Boston has three first-round picks, with the first to be determined during the draft lottery later this month. The pick comes from Brooklyn, and will be no worse than the sixth overall selection.

The Celtics also have the 16th and 23rd overall picks in the first round, along with five (31st, 35th, 45th, 51st and 58th) in the second round.

Here's the full list of prospects attending the NBA Combine:

Player College/Club
 Ron Baker Wichita State
 Wade Baldwin Vanderbilt
 Cat Barber North Carolina State
 Malik Beasley Florida State
 DeAndre Bembry St. Joseph's
 Ben Bentil Providence
 Jaron Blossomgame Clemson
 Joel Bolomboy Weber State
 Malcolm Brogdon Virginia
 Jaylen Brown California
 Robert Carter Maryland
 Marquese Chriss Washington
 Elgin Cook Oregon
 Isaiah Cousins Oklahoma
 Deyonta Davis Michigan State
 Cheick Diallo Kansas
 Kris Dunn Providence
 Henry Ellenson Marquette
 Perry Ellis Kansas
 AJ English Iona
 Kay Felder Oakland
 Dorian Finney-Smith Florida
 Michael Gbinije Syracuse
 Daniel Hamilton Connecticut
 AJ Hammons Purdue
 Josh Hart Villanova
 Nigel Hayes Wisconsin
 Buddy Hield Oklahoma
 Brandon Ingram Duke
 Demetrius Jackson Notre Dame
 Justin Jackson North Carolina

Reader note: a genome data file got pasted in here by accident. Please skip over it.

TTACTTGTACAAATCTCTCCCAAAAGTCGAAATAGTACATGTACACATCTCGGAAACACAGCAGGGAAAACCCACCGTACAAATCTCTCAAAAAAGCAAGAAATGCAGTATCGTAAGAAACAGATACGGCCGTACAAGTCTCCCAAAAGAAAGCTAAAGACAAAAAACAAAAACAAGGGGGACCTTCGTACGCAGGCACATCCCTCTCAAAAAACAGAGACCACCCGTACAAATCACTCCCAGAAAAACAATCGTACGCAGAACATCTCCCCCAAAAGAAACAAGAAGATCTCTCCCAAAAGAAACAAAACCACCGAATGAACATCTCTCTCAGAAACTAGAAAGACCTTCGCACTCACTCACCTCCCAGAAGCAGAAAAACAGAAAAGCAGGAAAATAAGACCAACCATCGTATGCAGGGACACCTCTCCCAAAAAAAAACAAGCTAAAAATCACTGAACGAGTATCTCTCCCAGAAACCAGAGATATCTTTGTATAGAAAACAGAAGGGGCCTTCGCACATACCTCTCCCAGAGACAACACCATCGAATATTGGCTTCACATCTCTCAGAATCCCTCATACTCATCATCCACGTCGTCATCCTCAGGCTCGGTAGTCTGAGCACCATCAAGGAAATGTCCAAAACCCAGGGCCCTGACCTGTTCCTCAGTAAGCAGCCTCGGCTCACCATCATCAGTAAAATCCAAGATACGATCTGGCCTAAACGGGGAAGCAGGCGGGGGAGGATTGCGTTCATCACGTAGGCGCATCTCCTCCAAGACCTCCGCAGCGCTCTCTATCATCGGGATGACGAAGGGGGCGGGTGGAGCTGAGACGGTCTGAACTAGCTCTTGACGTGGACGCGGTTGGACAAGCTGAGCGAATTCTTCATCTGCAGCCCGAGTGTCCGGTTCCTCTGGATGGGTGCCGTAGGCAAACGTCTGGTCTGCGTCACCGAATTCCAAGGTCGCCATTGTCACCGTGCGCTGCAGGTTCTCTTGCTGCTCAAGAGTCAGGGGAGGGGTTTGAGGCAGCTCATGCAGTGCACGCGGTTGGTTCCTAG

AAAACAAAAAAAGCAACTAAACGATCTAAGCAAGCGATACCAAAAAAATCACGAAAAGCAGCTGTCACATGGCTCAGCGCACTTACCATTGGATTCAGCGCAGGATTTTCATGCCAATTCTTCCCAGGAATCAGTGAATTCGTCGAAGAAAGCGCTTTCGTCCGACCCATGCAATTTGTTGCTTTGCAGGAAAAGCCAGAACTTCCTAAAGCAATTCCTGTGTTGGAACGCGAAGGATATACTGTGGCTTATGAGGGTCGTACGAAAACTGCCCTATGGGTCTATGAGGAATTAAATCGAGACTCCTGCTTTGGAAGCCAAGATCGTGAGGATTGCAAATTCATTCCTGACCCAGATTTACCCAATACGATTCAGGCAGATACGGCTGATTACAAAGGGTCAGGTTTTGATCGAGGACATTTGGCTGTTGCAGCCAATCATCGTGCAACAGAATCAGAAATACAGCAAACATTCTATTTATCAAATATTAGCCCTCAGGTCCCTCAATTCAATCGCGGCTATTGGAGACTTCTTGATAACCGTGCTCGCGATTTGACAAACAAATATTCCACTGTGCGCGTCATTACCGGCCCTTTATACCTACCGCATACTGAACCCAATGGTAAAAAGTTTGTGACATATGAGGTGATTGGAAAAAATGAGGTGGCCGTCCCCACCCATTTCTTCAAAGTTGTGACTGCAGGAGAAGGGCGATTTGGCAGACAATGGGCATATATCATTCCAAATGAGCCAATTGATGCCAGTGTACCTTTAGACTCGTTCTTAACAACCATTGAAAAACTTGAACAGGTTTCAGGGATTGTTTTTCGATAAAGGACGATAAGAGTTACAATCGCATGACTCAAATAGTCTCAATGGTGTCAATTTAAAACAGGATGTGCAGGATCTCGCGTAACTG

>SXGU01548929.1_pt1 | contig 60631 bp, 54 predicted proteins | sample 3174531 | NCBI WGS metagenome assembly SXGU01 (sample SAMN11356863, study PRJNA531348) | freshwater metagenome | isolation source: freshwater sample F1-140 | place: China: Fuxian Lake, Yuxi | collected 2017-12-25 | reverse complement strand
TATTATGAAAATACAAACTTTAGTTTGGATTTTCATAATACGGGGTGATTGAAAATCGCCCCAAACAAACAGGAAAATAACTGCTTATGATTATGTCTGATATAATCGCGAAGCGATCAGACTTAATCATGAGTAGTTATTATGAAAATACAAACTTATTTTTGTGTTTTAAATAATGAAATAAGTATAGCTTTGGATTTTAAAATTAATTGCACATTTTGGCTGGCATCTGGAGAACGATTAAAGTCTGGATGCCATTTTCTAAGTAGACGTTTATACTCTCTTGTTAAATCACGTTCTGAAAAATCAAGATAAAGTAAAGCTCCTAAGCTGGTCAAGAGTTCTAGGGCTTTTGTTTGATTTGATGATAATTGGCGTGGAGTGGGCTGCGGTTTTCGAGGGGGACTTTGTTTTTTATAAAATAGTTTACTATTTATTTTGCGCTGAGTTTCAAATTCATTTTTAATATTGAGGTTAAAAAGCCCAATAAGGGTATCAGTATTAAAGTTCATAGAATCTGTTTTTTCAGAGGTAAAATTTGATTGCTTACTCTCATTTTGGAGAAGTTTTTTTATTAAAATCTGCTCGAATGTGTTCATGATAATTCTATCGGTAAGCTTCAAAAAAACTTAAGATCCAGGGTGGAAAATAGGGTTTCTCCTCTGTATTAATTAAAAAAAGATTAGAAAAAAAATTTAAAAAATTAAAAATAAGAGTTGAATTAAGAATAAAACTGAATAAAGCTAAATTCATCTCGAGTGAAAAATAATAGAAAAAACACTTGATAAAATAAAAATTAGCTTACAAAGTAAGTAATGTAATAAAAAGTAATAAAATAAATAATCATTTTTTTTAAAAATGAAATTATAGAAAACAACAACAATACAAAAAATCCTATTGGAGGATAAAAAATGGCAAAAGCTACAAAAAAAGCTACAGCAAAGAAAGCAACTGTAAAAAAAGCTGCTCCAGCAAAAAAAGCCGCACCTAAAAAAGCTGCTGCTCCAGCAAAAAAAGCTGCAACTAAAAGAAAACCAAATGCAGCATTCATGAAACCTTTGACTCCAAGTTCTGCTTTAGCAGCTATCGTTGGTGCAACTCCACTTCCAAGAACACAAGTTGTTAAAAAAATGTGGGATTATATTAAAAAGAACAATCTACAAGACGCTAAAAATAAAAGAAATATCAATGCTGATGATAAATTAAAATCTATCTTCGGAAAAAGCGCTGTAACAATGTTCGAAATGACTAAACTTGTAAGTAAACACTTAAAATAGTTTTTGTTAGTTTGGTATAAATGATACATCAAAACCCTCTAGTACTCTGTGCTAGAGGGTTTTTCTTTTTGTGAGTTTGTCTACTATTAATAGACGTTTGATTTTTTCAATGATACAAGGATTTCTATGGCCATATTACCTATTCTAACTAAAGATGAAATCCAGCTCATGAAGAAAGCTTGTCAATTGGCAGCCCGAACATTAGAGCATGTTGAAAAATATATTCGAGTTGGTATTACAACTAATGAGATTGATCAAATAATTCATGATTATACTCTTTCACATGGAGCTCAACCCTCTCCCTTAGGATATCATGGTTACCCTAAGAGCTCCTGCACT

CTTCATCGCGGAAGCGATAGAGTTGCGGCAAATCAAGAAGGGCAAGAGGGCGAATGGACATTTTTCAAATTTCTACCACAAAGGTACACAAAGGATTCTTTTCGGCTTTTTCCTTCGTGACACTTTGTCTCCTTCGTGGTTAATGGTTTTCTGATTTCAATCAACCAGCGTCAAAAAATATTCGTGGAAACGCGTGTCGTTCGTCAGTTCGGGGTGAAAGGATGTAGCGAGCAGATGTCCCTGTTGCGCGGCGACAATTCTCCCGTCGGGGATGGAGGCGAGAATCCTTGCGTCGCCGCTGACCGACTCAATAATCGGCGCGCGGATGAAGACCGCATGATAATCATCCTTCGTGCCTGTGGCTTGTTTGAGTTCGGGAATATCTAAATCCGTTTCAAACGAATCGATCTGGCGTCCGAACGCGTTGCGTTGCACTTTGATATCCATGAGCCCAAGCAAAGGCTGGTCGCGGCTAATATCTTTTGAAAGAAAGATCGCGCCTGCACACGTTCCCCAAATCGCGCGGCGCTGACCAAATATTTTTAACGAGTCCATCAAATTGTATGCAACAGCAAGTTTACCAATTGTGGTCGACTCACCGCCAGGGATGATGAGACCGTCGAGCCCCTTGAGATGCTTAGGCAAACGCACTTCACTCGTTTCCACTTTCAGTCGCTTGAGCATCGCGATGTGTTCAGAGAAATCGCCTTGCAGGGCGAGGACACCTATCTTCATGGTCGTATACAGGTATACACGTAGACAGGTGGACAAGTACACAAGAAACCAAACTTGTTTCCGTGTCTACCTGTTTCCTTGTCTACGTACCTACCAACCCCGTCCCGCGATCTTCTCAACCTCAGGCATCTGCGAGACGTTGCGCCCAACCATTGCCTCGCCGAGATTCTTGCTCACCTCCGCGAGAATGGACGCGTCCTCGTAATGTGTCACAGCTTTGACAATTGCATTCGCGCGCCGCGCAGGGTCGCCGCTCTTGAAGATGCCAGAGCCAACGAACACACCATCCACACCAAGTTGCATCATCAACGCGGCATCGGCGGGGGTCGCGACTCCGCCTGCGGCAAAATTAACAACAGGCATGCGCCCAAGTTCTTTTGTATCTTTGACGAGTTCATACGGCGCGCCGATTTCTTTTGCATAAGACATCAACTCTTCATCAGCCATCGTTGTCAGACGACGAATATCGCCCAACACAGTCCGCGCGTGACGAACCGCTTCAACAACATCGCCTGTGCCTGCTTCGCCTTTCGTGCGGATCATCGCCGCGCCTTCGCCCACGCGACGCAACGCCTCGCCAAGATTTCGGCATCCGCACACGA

Brice Johnson North Carolina
 Damian Jones Vanderbilt
 Skal Labissiere Kentucky
 Dedric Lawson Memphis
 Jake Layman Maryland
 Marcus Lee Kentucky
 Caris LeVert Michigan
 Thon Maker Orangeville Prep/Athlete Institute
 Patrick McCaw UNLV
 Isaiah Miles St. Joseph's
 Jamal Murray Kentucky
 Malik Newman Mississippi State
 Georges Niang Iowa State
 Chinanu Onuaku Louisville
 Marcus Paige North Carolina
 Gary Payton II Oregon State
 Jakob Poeltl Utah
 Taurean Prince Baylor
 Zhou Qi Xinjiang (China)
 Malachi Richardson Syracuse
 Wayne Selden Kansas
 Pascal Siakam New Mexico State
 Diamond Stone Maryland
 Caleb Swanigan Purdue
 Melo Trimble Maryland
 Tyler Ulis Kentucky
 Jarrod Uthoff Iowa
 Denzel Valentine Michigan State
 Isaiah Whitehead Seton Hall
 Troy Williams Indiana
 Kyle Wiltjer Gonzaga
 Stephen Zimmerman UNLV

Is Danny Ainge or Larry Bird a better NBA GM?

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Is Danny Ainge or Larry Bird a better NBA GM?

Danny Ainge and Larry Bird were both hired as NBA general managers in 2003. Ainge was back with the Celtics, where he spent the prime seasons of his playing career. And Bird went back to the Pacers, where he coached for three seasons.

There's no question that Bird was the better player. But who has been the better GM?

Trenni Kusnierek has a very interesting argument for why Ainge gets the edge. Watch the video above for her reasoning.